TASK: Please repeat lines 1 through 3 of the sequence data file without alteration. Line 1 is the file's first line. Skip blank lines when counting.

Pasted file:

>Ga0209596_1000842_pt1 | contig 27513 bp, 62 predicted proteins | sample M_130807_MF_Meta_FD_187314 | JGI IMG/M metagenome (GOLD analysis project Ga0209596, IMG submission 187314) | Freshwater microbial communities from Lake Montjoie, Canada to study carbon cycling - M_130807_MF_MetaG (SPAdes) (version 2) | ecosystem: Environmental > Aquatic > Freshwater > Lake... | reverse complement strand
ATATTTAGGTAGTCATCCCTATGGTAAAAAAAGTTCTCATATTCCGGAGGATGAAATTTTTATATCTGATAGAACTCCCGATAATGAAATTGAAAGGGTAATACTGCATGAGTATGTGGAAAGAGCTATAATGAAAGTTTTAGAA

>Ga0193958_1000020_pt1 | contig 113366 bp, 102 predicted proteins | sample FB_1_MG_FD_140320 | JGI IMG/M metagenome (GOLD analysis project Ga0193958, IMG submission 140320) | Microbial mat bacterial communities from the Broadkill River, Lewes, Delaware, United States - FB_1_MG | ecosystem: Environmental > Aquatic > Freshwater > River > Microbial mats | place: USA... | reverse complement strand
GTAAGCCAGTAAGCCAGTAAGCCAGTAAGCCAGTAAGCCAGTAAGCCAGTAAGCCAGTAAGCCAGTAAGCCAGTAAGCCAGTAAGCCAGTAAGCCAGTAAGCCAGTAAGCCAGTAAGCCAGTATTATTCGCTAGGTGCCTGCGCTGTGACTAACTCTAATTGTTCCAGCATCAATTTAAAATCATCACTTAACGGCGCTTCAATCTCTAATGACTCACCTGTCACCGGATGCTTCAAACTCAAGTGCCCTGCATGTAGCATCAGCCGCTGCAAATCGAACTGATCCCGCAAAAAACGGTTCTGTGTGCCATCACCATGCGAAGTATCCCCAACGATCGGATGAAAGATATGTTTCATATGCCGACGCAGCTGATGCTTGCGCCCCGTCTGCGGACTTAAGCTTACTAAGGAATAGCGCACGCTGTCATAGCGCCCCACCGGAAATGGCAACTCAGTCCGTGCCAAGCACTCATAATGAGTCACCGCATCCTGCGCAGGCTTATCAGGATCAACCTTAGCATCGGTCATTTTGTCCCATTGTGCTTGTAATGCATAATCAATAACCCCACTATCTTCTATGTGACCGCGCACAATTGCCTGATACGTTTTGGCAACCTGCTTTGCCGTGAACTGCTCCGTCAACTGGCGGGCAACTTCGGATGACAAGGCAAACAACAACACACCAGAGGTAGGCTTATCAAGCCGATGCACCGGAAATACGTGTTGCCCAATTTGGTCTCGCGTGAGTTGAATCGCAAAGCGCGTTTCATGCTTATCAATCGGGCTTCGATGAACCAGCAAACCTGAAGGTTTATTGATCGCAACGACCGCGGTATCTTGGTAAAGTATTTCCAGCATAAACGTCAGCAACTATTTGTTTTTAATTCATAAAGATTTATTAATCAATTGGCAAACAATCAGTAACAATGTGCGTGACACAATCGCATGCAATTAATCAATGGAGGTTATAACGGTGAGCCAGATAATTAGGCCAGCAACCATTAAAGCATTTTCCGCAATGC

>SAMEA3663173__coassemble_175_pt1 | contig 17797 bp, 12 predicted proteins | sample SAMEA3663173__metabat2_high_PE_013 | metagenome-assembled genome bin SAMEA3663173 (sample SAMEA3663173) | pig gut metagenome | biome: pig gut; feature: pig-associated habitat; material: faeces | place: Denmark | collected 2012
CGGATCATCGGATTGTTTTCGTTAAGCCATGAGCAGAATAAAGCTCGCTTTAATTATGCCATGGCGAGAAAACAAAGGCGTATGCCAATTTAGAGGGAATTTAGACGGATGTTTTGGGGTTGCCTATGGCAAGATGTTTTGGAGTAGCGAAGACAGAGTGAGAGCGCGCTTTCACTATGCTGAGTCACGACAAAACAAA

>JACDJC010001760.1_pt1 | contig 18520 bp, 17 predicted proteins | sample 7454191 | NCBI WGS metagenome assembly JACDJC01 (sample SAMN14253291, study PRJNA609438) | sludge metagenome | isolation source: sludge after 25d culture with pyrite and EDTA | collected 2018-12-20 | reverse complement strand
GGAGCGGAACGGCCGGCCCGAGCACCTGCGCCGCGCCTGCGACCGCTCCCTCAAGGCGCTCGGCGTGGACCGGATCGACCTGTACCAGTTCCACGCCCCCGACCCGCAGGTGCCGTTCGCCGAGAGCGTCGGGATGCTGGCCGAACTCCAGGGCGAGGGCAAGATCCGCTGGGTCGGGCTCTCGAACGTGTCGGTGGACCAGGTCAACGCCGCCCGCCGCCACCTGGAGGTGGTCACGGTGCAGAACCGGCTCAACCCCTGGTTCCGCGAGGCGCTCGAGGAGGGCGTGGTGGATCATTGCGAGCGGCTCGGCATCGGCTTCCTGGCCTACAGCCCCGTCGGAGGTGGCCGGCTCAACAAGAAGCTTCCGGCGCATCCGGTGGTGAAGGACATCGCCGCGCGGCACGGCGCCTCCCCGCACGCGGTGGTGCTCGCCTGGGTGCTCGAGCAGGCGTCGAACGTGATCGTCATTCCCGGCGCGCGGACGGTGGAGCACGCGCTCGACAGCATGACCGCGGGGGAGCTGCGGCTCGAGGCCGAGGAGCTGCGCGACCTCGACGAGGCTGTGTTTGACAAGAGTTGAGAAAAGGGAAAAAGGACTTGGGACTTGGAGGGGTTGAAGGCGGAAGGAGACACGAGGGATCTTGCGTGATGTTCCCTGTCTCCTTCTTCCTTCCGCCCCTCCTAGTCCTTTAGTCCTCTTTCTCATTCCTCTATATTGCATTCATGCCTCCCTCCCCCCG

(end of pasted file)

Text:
>Ga0209596_1000842_pt1 | contig 27513 bp, 62 predicted proteins | sample M_130807_MF_Meta_FD_187314 | JGI IMG/M metagenome (GOLD analysis project Ga0209596, IMG submission 187314) | Freshwater microbial communities from Lake Montjoie, Canada to study carbon cycling - M_130807_MF_MetaG (SPAdes) (version 2) | ecosystem: Environmental > Aquatic > Freshwater > Lake... | reverse complement strand
ATATTTAGGTAGTCATCCCTATGGTAAAAAAAGTTCTCATATTCCGGAGGATGAAATTTTTATATCTGATAGAACTCCCGATAATGAAATTGAAAGGGTAATACTGCATGAGTATGTGGAAAGAGCTATAATGAAAGTTTTAGAA

>Ga0193958_1000020_pt1 | contig 113366 bp, 102 predicted proteins | sample FB_1_MG_FD_140320 | JGI IMG/M metagenome (GOLD analysis project Ga0193958, IMG submission 140320) | Microbial mat bacterial communities from the Broadkill River, Lewes, Delaware, United States - FB_1_MG | ecosystem: Environmental > Aquatic > Freshwater > River > Microbial mats | place: USA... | reverse complement strand